The international side of the energy transition
For more than ten years, Germany has been maintaining energy partnerships and energy dialogues with countries across the world. These formats give a boost to the global energy transition and mutual learning, and they give rise to solutions tailored to the needs of individual countries.
2019 was an important year for the global energy transition. Renewables account for a growing share of the global power supply, now making up more than a quarter of the electricity used across the globe. 2019 was yet another year when more new renewables capacity was added than fossil-fuel and nuclear capacity combined. The global uptake of renewables is no longer dependent on just a few countries in the world. The use of renewables continued to grow steadily across the world in 2019.
Germany is a pioneer in terms of its energy transition and was able to reach a new record share of renewables in 2019, with these now making up almost 43 per cent of the country's power supply. At the same time, power consumption in Germany fell to a 20-year low. These are some of the reasons why there is so much interest in Germany's energy transition and in maintaining close dialogue between policy-makers, business, science and academia, and civil society. Ten years after they were first launched, our international energy partnerships have a pretty impressive record:
Many partners, one shared goal: this is how energy partnerships work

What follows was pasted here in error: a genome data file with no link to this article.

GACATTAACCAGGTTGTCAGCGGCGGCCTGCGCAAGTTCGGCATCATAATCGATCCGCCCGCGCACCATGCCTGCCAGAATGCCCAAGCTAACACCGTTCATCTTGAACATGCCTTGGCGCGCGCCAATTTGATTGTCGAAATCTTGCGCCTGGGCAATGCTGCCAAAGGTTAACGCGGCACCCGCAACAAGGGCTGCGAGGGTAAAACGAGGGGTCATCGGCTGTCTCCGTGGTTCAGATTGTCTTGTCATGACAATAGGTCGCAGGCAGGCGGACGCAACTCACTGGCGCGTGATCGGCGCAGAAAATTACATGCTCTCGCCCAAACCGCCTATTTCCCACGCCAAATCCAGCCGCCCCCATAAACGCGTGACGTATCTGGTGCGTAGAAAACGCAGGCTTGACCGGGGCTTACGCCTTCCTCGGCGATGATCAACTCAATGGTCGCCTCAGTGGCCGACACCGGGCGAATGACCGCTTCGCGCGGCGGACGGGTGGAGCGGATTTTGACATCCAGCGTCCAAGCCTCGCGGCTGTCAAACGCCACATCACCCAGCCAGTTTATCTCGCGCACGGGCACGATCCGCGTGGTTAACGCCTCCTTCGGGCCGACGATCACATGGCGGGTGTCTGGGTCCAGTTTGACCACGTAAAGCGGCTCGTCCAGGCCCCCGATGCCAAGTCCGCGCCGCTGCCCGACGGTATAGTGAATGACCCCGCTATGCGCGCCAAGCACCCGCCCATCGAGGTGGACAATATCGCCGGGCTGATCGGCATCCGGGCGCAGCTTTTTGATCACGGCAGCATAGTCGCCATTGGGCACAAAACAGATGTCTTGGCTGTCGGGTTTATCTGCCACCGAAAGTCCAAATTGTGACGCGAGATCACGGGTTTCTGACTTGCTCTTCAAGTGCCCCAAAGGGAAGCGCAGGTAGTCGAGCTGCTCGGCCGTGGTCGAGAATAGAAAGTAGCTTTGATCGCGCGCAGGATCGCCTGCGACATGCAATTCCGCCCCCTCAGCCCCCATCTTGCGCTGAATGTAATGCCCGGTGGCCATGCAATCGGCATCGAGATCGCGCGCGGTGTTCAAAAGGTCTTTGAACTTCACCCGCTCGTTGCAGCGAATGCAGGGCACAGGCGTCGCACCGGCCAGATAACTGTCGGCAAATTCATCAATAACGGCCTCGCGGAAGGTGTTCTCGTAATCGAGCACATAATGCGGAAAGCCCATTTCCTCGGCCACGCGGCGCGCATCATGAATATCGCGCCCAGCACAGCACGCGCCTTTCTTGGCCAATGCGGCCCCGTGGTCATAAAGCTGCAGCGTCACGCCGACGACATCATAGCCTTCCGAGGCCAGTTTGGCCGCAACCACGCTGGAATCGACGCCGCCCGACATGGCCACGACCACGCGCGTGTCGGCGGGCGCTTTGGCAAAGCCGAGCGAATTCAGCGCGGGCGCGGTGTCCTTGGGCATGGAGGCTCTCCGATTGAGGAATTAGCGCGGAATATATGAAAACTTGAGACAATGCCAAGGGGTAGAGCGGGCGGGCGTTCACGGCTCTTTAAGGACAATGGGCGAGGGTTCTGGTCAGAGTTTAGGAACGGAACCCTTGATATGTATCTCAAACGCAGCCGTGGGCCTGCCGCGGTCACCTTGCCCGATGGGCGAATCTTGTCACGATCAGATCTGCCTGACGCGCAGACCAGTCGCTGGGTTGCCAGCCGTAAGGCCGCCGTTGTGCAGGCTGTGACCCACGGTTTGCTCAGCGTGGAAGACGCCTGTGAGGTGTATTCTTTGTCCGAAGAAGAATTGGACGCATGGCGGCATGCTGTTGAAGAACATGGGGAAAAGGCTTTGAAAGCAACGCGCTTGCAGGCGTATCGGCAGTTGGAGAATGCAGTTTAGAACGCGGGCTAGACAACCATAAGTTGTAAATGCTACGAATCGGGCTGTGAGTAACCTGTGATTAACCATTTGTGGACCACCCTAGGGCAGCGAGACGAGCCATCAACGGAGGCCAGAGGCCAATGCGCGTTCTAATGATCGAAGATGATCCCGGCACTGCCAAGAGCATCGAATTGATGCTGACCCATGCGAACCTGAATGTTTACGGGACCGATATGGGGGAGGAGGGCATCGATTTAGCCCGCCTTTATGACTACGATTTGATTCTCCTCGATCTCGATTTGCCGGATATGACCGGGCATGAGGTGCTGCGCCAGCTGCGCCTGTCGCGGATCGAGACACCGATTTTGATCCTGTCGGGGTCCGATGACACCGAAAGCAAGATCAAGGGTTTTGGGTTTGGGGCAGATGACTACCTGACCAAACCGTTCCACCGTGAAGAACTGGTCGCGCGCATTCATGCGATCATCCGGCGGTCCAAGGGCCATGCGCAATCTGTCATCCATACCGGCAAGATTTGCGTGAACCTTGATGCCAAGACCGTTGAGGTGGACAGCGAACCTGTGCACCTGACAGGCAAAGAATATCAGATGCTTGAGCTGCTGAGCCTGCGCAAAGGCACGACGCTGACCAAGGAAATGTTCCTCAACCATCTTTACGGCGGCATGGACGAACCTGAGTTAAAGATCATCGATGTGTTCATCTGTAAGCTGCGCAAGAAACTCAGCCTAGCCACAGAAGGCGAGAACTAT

Germany is now working closely with more than 20 partner countries to make the global energy transition a success. The results can be found in the latest Annual Report on the energy partnerships and energy dialogues. The declared goal of this cooperation is to shape a successful, global energy transition that delivers energy security together with competitiveness and effective mitigation of climate change. In their energy partnerships, Germany and its partner countries tackle important questions linked to energy policy together. These partnerships are the most important tool for the Federal Ministry for Economic Affairs and Energy, which is responsible for Germany's foreign energy policy, and they are a forum for intergovernmental debate on energy policy. All this work is based on an MoU signed by both sides. Energy dialogues, by contrast, serve the same purpose, but in the absence of an MoU. In this case, the issues to be covered and specific activities are agreed jointly by the partners involved.
Opportunities, challenges, and strategies of the global energy transition are discussed via a number of different channels and platforms. These include regular working group meetings, workshops, bilateral talks, delegation visits, and various virtual formats. Items discussed in these forums include the expansion of renewables, network and systems integration, electricity market design, strategies for sustainable hydrogen production and other ways of storing energy, exit strategies for coal, energy audits and energy-efficient buildings, the expansion of the power grid, cybersecurity, and blockchain. Also on the agenda are more general issues such as how structural change can be shaped in a way that is socially accepted and questions relating to local effects on the economy and jobs. Furthermore, the energy partnerships create and promote a global expert network.